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Teen Suspected of Threats to Kill Arlington Detective

By Elaine Rivera
Washington Post Staff Writer
Wednesday, October 27, 2004; Page B03

A 17-year-old Prince William County teenager whom police described as a reputed gang member is suspected of conspiring to kill an Arlington detective, according to court records.

The youth, who was not identified, allegedly said he wanted to use an AK-47 assault weapon with hollow-point bullets to try to kill the officer, according to an affidavit filed Monday in Prince William Circuit Court.

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Arlington police spokesman Matt Martin said yesterday that there have been no arrests and the investigation is continuing. The detective was not identified.

It is at least the second time in a year in which threats against an Arlington detective have been investigated.

Earlier this year, Freddy A. Juarez, 25, a member of Los Locos, an Arlington gang, was convicted of conspiring to commit capital murder against a police officer and criminal street gang participation. Juarez was videotaped purchasing hollow-point bullets from an undercover officer to use to kill an officer in the gang unit, prosecutors said. He was sentenced to 8 1/2 years in prison.

In the most recent incident, an Arlington detective was assigned to investigate the threat after sources, whose identities were not disclosed, revealed last month that a "conspiracy to kill an Arlington County police officer existed and it was reported that a Northern Virginia gang member was the suspect," the affidavit stated.

During the investigation, the officer reported that he overheard a conversation "between known 18th Street criminal gang members."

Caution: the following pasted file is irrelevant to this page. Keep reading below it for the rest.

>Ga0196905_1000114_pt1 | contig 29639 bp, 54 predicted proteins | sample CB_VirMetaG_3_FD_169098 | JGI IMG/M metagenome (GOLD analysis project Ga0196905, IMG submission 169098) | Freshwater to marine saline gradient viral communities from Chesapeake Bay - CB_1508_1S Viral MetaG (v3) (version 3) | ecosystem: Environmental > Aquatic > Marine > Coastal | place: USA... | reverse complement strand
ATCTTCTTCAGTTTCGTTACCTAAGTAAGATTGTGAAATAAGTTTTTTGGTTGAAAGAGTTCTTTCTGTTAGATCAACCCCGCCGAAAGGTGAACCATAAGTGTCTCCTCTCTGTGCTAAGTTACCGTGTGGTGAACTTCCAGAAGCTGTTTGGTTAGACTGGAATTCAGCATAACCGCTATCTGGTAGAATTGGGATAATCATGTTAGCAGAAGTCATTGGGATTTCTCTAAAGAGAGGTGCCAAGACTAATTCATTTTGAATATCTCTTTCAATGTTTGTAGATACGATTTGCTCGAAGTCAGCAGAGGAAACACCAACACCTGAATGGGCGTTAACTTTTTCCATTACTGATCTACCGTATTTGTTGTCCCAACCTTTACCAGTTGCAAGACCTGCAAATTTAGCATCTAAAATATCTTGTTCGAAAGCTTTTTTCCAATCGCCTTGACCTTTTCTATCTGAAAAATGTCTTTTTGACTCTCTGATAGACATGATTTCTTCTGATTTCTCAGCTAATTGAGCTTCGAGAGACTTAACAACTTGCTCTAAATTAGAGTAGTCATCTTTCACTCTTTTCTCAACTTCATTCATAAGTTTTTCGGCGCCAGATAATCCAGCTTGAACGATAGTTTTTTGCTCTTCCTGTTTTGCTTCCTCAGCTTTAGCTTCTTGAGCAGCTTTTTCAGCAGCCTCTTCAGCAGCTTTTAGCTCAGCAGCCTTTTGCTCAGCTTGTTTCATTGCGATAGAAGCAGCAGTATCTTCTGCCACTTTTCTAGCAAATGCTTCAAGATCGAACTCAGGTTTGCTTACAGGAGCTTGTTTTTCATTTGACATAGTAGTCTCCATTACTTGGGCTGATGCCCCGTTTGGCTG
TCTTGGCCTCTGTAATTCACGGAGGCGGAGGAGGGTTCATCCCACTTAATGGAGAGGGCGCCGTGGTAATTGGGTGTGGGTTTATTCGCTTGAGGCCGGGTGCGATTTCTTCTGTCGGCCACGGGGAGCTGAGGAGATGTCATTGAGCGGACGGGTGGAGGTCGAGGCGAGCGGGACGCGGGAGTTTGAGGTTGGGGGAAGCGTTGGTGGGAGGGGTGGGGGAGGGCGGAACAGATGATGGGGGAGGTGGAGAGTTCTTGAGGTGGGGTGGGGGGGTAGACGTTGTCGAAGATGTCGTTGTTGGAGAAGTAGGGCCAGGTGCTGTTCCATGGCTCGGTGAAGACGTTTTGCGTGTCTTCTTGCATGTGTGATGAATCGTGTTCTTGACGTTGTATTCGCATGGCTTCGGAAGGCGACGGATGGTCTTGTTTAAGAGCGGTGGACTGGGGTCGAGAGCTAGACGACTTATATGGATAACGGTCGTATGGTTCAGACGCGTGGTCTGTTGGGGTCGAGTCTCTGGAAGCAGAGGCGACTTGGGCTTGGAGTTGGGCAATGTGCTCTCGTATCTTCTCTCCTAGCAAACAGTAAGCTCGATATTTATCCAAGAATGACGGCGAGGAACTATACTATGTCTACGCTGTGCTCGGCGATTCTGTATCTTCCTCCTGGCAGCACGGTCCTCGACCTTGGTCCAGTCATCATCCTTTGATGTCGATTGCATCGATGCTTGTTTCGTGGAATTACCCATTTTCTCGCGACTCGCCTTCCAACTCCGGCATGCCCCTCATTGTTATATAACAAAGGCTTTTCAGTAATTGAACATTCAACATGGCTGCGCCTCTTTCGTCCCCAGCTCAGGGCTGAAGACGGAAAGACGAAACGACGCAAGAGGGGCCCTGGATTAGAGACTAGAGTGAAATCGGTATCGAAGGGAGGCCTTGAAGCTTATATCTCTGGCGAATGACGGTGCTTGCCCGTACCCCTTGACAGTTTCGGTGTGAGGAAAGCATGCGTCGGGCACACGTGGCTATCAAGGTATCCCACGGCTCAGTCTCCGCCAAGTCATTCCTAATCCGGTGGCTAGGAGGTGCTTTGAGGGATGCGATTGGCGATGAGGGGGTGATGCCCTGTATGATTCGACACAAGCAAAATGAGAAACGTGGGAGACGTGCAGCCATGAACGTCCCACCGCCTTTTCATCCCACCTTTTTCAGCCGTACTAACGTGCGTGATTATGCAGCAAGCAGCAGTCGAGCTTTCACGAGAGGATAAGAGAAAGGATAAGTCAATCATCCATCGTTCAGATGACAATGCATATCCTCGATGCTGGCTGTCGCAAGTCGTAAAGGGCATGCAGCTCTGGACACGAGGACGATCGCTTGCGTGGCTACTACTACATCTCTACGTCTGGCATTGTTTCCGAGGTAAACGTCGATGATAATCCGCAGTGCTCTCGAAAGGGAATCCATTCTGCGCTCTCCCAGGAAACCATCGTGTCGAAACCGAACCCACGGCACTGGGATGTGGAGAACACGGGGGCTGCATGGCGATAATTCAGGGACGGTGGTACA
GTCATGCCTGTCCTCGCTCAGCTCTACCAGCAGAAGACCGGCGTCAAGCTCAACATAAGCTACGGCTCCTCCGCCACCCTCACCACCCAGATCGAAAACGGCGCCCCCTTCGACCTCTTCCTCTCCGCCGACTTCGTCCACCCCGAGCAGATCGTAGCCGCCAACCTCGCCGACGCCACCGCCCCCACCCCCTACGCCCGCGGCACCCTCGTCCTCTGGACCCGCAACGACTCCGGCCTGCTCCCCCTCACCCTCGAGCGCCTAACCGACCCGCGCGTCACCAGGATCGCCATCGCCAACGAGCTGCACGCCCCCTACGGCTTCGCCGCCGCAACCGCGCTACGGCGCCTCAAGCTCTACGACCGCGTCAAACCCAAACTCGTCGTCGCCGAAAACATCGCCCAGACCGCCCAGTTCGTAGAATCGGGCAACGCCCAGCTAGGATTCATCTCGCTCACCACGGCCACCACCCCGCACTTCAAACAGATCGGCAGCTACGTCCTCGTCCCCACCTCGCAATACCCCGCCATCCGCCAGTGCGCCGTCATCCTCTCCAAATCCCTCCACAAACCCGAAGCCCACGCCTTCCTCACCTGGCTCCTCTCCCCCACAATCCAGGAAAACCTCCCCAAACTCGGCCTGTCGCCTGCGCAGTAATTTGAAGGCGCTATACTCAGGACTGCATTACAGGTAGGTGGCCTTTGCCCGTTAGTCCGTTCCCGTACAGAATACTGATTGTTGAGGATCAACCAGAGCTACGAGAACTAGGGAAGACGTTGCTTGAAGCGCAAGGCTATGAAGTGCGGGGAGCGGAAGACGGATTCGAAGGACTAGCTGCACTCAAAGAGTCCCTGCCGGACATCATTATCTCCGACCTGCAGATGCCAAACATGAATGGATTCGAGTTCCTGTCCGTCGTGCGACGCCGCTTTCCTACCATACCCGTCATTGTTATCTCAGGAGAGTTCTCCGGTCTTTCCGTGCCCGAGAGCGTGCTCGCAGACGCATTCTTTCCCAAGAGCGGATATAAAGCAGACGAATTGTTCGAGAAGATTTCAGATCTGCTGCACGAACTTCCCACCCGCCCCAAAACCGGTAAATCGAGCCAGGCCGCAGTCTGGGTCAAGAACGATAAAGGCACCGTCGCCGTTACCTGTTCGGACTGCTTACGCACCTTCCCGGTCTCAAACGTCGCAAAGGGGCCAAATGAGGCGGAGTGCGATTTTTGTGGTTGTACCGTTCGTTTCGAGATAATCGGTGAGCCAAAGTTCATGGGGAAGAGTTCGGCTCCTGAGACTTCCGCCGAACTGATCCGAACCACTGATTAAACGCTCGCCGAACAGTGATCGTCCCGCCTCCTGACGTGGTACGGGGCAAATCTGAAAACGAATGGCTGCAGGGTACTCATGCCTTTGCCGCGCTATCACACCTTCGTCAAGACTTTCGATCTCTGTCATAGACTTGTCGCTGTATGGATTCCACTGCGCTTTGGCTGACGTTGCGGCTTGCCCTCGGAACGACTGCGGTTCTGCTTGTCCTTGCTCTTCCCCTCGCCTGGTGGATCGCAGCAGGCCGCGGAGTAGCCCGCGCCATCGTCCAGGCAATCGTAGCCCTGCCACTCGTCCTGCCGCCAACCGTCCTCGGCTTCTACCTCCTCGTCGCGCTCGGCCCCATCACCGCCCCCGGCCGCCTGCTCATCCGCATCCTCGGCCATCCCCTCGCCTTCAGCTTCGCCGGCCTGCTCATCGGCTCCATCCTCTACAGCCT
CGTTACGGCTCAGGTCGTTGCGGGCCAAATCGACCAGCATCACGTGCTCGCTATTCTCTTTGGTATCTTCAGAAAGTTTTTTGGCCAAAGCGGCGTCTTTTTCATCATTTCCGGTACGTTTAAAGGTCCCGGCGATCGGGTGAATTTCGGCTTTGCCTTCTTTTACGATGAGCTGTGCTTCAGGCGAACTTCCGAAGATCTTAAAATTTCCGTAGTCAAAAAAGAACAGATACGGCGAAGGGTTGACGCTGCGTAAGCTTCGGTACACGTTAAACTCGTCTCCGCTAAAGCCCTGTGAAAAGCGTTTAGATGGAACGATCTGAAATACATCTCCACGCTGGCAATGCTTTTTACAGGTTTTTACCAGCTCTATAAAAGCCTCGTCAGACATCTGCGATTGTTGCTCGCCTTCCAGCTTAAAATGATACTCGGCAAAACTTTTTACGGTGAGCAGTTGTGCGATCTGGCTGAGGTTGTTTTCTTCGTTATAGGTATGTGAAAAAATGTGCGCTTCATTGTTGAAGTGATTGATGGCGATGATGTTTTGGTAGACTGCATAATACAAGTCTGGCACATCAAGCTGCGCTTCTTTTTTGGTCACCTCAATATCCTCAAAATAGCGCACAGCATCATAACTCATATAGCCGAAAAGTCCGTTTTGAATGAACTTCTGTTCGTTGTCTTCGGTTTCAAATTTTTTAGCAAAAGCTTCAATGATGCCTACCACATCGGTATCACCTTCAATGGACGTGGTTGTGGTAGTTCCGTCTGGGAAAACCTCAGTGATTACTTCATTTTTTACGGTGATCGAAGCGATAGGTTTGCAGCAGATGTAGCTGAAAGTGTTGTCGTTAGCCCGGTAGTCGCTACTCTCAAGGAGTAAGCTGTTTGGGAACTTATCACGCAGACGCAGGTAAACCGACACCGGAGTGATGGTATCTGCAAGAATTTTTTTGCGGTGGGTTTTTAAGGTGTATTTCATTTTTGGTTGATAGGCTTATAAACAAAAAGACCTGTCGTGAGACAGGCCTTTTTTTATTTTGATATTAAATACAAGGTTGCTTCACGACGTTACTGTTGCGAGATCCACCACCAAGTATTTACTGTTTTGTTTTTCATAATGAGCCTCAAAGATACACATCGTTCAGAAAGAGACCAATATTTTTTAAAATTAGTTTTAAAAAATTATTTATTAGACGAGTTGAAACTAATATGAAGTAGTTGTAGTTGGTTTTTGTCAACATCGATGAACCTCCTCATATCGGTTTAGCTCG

The gang members allegedly wanted to attack the detective because he was "[expletive] with the homeboys," according to the affidavit. The statement does not say how the officer was able to listen to the conversation.

The court record stated that the investigating officer knew that the youth was an active member of the gang by his description of his participation in a recent gang initiation ritual.

The teenager also stated that he kept a gun at his house, according to the affidavit.

On Sept. 17, after obtaining a search warrant, police seized items from the teenager's home in Prince William, including ammunition concealed under a drawer in his bedroom, according to the court record. Police also seized cell phones from which they later were able to download photographs, including one of the youth holding a shotgun "by the stock at the trigger and the pump action bar," the affidavit said. The picture showed that it was not taken at the youth's home, the records stated.

In a subsequent interview, the boy told police that the ammunition came from another person, named "Brian," who possessed the AK-47 assault weapon "and that the seized ammunition had come from that weapon," the affidavit stated.

"He admitted that he has seen and held the AK-47 several months ago," according to the court record. "[The youth] also stated that 'Brian' also has a shotgun and that he keeps both guns at his house."

Last week, police officers went to that person's residence in Woodbridge.

There, officers observed what appeared to be "the fireplace, photographs and a skull on the mantle, and the flag of Puerto Rico to the right of the fireplace in the basement level of the home" that matched the background in the photo of the youth holding the shotgun, court records stated.

Martin said he could not comment on how police were able to observe the scene at the residence.

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